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Combating Wildlife Crime: Efforts and Perspectives from the UK and Germany

Combating Wildlife Crime: Efforts and Perspectives from the UK and Germany

TimeLoc
22 January 2014
Berlin
Germany
Europe needs to "get its own house in order" first

On 22 January 2014, more than 100 participants from ministries, NGOs, embassies and research institutions came together in the British Embassy in Berlin. The event focused on how to more successfully prevent wildlife crime, including activities such as the poaching of rhinos for their horns, the killing of elephants for ivory, or the trade in endangered reptiles. Christiane Gerstetter, Senior Fellow at Ecologic Institute, remarked that environmental crime is currently considered too difficult a concept to implement and enforce, even by many experts and practitioners. The ensuing panel discussion was moderated by R. Andreas Kraemer, Director of Ecologic Institute.

The event was opened with remarks from the British Ambassador to Germany, HMA Simon McDonald. Ambassador McDonald announced that the British government is hosting a high-level, international conference on illegal wildlife trade in February 2014 in London. The conference's goal is to identify and move forward with strategies for developed and developing countries to work together to end this practice.

Wildlife crime – one type of environmental crime

Following Ambassador McDonald's remarks, Christiane Gerstetter, Senior Fellow at Ecologic Institute, introduced the audience to EFFACE, the European Union Action to Fight Environmental Crime, an EU-funded research project that Ecologic Institute is coordinating. She remarked that environmental crime is currently considered as a difficult concept to implement and enforced even by many experts and practitioners. A parallel was drawn with the concept of fraud, which was also once seen as "too difficult" to enforce, though over time became more common as prosecution officials became more comfortable with its attributes.  Christiane also observed that lessons could be learnt on combating wildlife crime from other types of environmental crime such as illegal logging or illegal waste dumping.

Christiane Gerstetter was followed by Eberhard Brandes, CEO of WWF Germany, who gave an overview of the dire threats to both iconic species, such as African elephants and rhinos, and the rangers protecting them. He highlighted that illegal wildlife trade is now an industry worth an estimated €10 billion annually. Much of it is channeled through uncontrolled financial flows, potentially supporting armed rebel groups, organized crime and other illegal activities. While these issues present very difficult multilevel governance issues, Mr. Brandes noted that progress is being made, with more governments taking responsibility for combating these crimes.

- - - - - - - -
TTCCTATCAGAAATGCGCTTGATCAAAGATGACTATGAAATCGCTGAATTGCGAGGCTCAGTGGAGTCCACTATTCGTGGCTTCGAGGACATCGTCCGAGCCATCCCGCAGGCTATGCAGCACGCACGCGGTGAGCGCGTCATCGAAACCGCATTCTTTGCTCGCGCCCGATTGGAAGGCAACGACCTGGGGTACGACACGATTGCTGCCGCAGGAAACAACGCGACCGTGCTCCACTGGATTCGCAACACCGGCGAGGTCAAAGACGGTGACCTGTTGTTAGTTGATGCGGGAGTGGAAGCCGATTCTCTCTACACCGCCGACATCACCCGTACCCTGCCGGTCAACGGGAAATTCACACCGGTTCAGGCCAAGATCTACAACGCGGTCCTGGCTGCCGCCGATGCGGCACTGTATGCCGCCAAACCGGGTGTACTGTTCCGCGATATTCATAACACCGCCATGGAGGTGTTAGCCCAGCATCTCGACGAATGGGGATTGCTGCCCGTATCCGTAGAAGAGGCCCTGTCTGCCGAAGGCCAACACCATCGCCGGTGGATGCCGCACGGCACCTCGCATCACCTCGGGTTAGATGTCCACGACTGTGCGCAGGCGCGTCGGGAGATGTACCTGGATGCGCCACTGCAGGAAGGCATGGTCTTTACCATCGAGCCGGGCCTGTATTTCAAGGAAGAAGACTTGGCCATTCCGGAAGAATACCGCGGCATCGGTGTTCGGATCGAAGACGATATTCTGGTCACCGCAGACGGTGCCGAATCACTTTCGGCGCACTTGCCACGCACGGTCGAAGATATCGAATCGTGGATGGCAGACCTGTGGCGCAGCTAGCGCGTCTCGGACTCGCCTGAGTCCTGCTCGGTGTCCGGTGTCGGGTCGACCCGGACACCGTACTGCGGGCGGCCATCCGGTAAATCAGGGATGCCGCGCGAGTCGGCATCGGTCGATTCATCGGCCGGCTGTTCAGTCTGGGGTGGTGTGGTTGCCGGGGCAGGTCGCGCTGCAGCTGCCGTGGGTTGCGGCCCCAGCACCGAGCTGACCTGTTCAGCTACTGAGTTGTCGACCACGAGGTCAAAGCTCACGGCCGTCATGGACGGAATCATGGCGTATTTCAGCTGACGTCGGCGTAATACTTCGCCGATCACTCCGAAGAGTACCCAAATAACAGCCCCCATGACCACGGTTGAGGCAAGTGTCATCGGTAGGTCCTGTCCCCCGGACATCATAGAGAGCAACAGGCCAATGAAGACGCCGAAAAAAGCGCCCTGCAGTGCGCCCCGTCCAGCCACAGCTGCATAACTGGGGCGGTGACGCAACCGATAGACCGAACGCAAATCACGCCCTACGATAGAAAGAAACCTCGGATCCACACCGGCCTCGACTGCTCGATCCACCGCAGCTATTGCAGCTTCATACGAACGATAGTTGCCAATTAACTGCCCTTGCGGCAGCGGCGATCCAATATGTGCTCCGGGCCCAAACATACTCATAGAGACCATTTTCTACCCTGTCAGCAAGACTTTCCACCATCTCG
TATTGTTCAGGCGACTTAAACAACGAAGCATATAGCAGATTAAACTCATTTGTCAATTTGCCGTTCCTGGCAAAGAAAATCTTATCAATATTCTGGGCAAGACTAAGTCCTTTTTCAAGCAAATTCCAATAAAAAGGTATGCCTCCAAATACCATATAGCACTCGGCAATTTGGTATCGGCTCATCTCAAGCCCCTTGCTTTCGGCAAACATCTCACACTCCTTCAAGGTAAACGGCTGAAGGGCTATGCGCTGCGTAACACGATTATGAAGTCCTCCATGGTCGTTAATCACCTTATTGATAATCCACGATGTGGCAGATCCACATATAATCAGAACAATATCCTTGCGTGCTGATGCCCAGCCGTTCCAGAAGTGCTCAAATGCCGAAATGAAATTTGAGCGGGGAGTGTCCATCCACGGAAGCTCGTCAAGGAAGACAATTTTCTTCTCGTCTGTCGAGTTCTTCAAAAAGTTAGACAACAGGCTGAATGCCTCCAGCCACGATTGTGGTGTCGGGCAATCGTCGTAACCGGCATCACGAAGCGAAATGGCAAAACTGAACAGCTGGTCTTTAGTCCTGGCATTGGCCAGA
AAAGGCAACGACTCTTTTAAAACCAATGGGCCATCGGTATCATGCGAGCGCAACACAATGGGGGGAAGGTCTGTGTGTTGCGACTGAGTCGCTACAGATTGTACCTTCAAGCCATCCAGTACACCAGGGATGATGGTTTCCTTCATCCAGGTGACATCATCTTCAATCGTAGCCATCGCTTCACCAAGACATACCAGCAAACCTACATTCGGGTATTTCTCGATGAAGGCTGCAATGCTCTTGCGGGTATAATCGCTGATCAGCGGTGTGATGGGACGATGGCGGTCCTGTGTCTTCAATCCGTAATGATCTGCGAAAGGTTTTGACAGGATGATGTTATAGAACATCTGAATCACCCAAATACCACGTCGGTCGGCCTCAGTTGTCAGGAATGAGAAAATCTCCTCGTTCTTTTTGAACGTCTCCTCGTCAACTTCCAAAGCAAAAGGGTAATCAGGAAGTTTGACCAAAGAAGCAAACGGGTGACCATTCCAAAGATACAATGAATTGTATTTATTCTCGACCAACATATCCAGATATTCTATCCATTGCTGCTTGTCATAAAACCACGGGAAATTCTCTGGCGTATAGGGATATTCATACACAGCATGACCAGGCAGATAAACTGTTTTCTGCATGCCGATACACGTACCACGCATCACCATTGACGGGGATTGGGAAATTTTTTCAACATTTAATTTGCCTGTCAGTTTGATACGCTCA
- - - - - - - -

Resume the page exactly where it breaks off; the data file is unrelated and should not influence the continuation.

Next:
Getting the European House in Order

The ensuing panel discussion was moderated by R. Andreas Kraemer, Director of Ecologic Institute. The panel included:

  • Margit Hellwig-Bötte, a Visiting Fellow in the Middle East and Africa Division of the German Institute for International and Security Affairs (SWP);
  • Roberto Zolho, Coordinator of the Rovuma Landscape for the WWF East Africa Programme;
  • Dr. Jennifer Maher, Senior Lecturer in Criminology at the University of South Wales, and
  • Simon Gallagher, the Deputy Head of Mission of the British Embassy in Berlin.

The discussion focused on the scope of poaching and smuggling of animal products globally as well as that involving Europe as a destination or transit country. Participants also delved into the impact that this trade has on the society, economy, and environment of developing countries, and what steps European countries can take to improve the situation.

Foremost among the suggestions of panelists and audience members was the assertion that Europe needs to "get its own house in order" first, meaning that European countries should focus on reducing demand for poached products within their own borders and on strengthening detection measures at their border crossings, before insisting that developing countries implement new measures to limit supplies of illegal goods. Another aspect highlighted was that one of the factors leading people to engage in wildlife crimes in developing countries is poverty and the lack of alternative sources of income. The involvement of local communities in conservation measures was seen as crucial to both preventing poaching and ensuring livelihoods.

Following the discussion was a reception, wherein Prof. Johannes Vogel, Director of the Berlin Natural History Museum, introduced the audience to a number of pieces of the museum’s collection on display in the Embassy specifically for the event. These pieces included numerous specimens from threatened and endangered species. Also on display were photographs relating to wildlife crime, courtesy of WWF Germany.

The British Embassy in Berlin hosted the event entitled "Combating Wildlife Crime: Efforts and Perspectives from the UK and Germany" in conjunction with WWF Germany and the Ecologic Institute. The Ecologic Institute co-organized the event as part of the FP7 project European Union Action to Fight Environmental Crime (EFFACE).


Organizer
Date
22 January 2014
Location
Berlin, Germany
Language
English
Keywords
environmental crime, criminology, organised crime, criminal law, illegal wildlife trade, fisheries, poaching, corruption, CITES, EFFACE, illegal logging, EU , Europe